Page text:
texasmonthly.com: The home crowd helps too?
BL: It sure does. It doesn’t hurt.
texasmonthly.com: Now you and Terry are the only set of brothers to win the Winston Cup, and Terry told me that your son, Tyler, started racing quarter midgets. Do you think he is going to carry on the family legacy of racing?
BL: He might. You never know. He’s only seven years old, so anything can happen. I feel like right now he is just a kid, and I am not going to push anything on him. But if he wants to do it, I’ll be there to support him in whatever he does.
texasmonthly.com: Terry said his biggest problem was that he didn’t get to stay up for most of the races now.
BL: Yeah. [chuckles] All of the races that they have had so far have been late at night, and we’re crashed out by then. We play too hard during the day.
texasmonthly.com: I know that NASCAR is really competitive. How does that sort of competition affect yours and Terry’s relationship as brothers?
BL: We are competitors on the racetrack but we always give each other a little bit of a break, more of a break than anybody else probably, but we get along really good. We’re competitive, but if I won the race, I’d be happy, but if he could win the race, I’d be happier. It goes the same for him saying that to me, because we both pull for each other, we like each other, we talk to each other all of the time. It’s competitive, but it is not like we are trying to outrun each other as far as do somebody wrong or do them dirty or anything. We just try to go out there and do our job.
texasmonthly.com: The next couple of questions are more technical NASCAR questions. I was wondering what your opinion was of the restrictor plates used on the super-speedways?
BL: It is always a controversial issue. I guess if we didn’t have restrictor plates, they’d be going really, really fast, and you probably don’t want a wreck going that fast. But at the same time, with the cars bunched up like they were, that’s the hard thing. I wish they could go as fast as they could now with the cars not bunched up and the handling play more of a factor in it, but that hasn’t happened yet. It looks like they are leaning that way, but I don’t know if they’ll go that way or not.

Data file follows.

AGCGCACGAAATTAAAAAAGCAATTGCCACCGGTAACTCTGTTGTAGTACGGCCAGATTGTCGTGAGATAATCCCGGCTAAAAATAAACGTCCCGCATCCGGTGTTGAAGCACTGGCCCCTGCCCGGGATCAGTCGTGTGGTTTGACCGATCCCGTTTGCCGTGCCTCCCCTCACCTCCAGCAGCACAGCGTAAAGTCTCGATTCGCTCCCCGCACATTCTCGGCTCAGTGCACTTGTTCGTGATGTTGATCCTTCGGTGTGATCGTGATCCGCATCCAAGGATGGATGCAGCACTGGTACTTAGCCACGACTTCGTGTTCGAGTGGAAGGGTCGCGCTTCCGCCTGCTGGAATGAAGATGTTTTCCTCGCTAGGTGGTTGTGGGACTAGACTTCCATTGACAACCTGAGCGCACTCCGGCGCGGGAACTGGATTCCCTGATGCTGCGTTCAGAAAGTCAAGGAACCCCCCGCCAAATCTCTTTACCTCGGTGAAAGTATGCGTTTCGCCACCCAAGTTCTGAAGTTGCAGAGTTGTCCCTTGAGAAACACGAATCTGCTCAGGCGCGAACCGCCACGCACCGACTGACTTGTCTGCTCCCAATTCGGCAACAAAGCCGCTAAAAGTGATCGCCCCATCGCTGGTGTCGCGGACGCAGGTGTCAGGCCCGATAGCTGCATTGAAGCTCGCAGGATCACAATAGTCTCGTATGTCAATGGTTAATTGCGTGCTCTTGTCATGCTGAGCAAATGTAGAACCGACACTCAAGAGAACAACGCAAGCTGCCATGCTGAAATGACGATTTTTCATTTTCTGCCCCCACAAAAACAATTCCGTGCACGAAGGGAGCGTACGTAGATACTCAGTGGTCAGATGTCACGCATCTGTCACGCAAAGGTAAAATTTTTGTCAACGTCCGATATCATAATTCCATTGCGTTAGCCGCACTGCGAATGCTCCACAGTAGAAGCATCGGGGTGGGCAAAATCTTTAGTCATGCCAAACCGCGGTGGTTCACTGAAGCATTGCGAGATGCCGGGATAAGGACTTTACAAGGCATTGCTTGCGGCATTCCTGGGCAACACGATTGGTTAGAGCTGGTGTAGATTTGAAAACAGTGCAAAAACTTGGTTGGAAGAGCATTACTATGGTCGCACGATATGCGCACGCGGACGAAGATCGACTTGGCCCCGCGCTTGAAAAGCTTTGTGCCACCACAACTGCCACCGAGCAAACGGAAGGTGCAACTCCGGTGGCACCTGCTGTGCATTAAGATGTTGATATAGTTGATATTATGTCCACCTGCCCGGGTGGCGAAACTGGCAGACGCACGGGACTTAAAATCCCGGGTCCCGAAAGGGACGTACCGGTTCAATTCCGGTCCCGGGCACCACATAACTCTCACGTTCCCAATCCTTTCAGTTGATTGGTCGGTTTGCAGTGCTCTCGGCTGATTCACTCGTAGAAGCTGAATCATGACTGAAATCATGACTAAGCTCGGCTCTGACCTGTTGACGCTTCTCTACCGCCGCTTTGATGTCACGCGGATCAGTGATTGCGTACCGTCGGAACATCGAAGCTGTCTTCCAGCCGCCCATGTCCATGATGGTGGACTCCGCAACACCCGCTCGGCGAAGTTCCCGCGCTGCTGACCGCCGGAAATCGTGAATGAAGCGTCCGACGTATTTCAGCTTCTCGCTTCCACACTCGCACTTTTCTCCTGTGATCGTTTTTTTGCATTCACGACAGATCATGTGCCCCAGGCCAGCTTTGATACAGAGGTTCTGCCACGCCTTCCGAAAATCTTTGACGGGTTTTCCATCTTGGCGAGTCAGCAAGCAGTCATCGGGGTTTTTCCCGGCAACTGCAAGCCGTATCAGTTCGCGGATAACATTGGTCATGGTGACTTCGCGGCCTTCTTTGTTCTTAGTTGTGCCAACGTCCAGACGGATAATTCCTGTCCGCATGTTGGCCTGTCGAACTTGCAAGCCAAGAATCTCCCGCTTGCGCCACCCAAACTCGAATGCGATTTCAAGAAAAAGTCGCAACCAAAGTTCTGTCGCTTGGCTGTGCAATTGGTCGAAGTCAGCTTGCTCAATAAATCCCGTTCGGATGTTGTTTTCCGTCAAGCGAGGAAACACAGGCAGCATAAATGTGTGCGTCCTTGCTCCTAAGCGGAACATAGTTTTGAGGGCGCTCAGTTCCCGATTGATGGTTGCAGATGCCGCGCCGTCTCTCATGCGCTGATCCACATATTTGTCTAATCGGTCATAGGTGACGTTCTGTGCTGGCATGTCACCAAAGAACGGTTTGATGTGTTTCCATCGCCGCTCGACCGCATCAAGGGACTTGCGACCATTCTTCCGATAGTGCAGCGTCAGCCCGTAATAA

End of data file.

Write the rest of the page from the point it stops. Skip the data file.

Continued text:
texasmonthly.com: What do you think of the new aero packages they have this year?
BL: I think the cars have got way too much down force on them. What’s happening is when you pull up behind somebody, the car behind can’t pass the car in front because the car has aero push and the tires are too hard and they have too much down force. We’ve made more down force. We have gone faster and now we are going fast, the tires are real hard, and we have too much down force where the racing is not as good. To me, we should probably back up about five years or so. Then it will take a few years, and then it will catch back up to where we are today. Then you figure that you try to do something to slow it back down. It’s where you put it back in the driver’s hands instead of all in the shape of the body and the balance of the car. That way you leave it back to the drivers and the crews to figure out how to make it handle. The driver to drive it differently or driving harder or doing whatever he can do, and then work back on the chassis part of the car instead of the complete aero package.
texasmonthly.com: The last question is probably one that you have had a lot. How do you think Dale Earnhardt’s death has affected the feelings on the race circuit?
BL: I think it’s affected it in a lot of different ways. I mean, obviously, we are all saddened by it. At the same time, he had a lot of influence on what went on, not just in other drivers as far as helping their careers out or just him talking to you and giving you advice, but he was real influential on things that happened on the racetrack too. Without him there, that was a loss that I think we are all going to miss.
texasmonthly.com: What do you think about the new safety regulations?
BL: I think they have done a great job with that. It never fails that you always learn more after a tragedy. But if you can make anything good out of something bad, I think they have done a great job in expediting the safety procedures and getting that better than they ever had been.